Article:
Profit-Making State Schools, Why this is a terrible idea (part 2)

In profit warning part I ( ) I argued that neoliberal pressure to allow schools to make profits were absolutely nothing to do with raising standards or improving outcomes for students. The motivation behind allowing companies to cream off profits from running state education is purely about profit and the enrichment of the elite who will own the largest stakes in these companies.  If profit making companies are allowed to run schools, then standards will actually drop as they have done in the liberalised markets for energy and rail.  Nor will the tax-payer make any savings, as the government will fund these schools places at least the same level as non profit-making schools, and pressure from neo-liberals may even create the same kind of distortions we are going to see in the NHS as ministers bend over backwards to create favourable conditions for profit making for private enterprise.

Allowing market forces into education will not work for many reasons.  When people talk of market forces and competition, it is interesting to probe what particular markets they are holding up as successful and vibrant examples of the capitalist genre. One such ‘market’ is food retailing and the domain of the supermarkets. It is true that competition to win the ‘weekly shop’ has led to unprecedented choice and value for Britain’s shoppers. The large supermarkets constantly innovate to get us through their doors, and for those resistant to the might of the big chains, many towns offer alternatives such as traditional markets, organic outlets and so on.  As an example of competition and the profit motive driving up standards, it is hard to argue with food retailing, although the bullying tactics of the large supermarkets in squeezing margins out of their suppliers such as dairy farmers do reveal how even this text-book capitalist template has its negative consequences*.

Schools are not supermarkets; education is not food shopping.  If Tesco was a school, you would get to visit the supermarket as prospective customers on an open day and the manager would show you a powerpoint presentation of the facilities, for this is mostly what happens when parents set out to choose schools. If you liked it, you could put your name down and if successful you would then be allowed to shop there for the next 4, 5 or even 6 years. You’d better hope you made the correct choice, as you would only be shopping there and you wouldn’t be able nip along to another school to take account of a special offer, or a juicy 3 for 2 deal.  You could transfer to another supermarket if they had a spare slot for a customer and you could bear doing all of the paperwork.  This is the fabled ‘choice’ held up by Neo-liberals as the consumer pay off for accepting a privatised alternative to a state service. The choice here though is nothing but a chimera; you can’t shop around, split your shop up to get the best value or stop going to a particular store altogether as you can do with your weekly shop. Once the decision is made, you are captive, and captive customers can do nothing to influence the quality of the service they get.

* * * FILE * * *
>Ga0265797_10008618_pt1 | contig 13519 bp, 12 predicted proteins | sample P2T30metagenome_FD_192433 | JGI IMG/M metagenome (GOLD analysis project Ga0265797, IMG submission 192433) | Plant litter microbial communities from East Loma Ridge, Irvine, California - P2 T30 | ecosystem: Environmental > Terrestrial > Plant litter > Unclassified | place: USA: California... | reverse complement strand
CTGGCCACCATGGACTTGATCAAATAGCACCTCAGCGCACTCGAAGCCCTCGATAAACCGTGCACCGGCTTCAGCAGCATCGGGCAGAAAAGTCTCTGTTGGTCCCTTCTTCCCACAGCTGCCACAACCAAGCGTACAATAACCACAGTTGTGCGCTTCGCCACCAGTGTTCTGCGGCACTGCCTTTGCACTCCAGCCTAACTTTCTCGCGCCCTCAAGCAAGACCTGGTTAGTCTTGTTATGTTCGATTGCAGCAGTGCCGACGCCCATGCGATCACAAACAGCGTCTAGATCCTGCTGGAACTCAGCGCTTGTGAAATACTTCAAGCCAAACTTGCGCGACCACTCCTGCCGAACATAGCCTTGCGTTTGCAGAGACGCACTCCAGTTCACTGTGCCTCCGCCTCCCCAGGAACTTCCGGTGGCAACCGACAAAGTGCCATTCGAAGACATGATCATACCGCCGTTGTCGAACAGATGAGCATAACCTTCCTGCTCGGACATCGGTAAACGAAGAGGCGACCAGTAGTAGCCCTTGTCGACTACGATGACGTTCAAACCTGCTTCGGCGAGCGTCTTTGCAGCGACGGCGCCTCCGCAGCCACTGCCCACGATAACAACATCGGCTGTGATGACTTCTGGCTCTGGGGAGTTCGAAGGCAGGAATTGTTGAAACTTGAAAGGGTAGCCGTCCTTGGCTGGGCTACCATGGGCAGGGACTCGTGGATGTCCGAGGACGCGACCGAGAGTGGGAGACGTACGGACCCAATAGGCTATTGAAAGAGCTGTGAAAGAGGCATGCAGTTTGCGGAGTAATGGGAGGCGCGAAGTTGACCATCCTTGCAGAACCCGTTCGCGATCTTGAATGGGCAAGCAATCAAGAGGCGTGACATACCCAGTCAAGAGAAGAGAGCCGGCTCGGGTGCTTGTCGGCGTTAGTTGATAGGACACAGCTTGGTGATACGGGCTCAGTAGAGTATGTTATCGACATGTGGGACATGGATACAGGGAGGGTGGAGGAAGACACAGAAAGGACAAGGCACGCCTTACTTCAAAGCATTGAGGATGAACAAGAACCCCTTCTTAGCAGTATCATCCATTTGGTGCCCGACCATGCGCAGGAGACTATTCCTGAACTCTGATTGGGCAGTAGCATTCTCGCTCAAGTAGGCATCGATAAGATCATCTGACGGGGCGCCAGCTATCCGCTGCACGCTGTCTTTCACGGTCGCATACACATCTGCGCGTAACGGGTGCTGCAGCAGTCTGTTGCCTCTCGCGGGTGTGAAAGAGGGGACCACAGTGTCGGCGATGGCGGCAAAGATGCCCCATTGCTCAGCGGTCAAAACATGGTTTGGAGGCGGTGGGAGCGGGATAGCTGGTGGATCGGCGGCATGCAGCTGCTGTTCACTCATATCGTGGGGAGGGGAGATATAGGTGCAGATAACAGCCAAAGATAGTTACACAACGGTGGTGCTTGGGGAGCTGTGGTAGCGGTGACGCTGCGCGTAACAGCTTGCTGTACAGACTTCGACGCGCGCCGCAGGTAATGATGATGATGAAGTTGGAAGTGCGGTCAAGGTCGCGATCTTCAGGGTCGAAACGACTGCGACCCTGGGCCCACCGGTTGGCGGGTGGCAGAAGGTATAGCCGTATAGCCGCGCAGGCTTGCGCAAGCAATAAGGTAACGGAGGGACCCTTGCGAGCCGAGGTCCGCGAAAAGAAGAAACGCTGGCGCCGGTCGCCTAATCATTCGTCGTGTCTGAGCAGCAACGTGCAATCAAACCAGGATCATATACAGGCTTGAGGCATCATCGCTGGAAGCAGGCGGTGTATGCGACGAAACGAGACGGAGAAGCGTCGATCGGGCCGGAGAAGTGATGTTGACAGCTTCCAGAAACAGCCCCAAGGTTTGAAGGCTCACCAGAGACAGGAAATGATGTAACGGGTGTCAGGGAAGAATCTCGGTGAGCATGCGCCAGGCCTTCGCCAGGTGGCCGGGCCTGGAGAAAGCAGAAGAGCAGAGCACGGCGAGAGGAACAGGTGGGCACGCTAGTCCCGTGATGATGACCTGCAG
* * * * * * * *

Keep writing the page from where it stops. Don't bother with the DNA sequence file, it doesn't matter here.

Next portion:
Profit making schools will probably do many things to ensure that they deliver a healthy profit to shareholders and senior management of the parent company. Firstly, as a school’s main budgetary outlay is staffing, particular the cost of teaching staff, they will seek out the lowest paid teachers (those with little experience), and whenever possible employ unqualified teachers on the lowest wages. Michael Gove’s announcement in July 2012 that unqualified teachers can now work in academies and free schools suddenly makes sense, paving the way for a way for profit making chains to commence the profit-seeking race to the bottom.

Profit making schools in Britain may also look to the Charter Schools of America for handy tips on how to boost the bottom line.  Reports on the Noble Network of Charter Schools in Chicago ( ) reveal how they see parents as nice little earner on the side, and have created a system of ‘disciplinary charges’ to fine parents of students they believe have broken school rules. Some students have racked up hefty fees for their parents for what seems like trivial infringements.  The potential for abuse here is astonishing.  Schools needing some extra cash can simply mete out detentions to students (whether justified or not), and then soak the parents for ‘administration fees’. The ultimate irony is that a student with a poor disciplinary record is far less likely to be offered a place at another school, so the family is trapped into handing cash over.  Schools will also no doubt be tempted to inflate other costs for parents, the school trip could no longer be a cost-neutral exercise, but have a hidden surcharge to boost the coffers, and the uniform could only be bought from the school, again with added margin to rip off the parents and enrich the schools shareholders.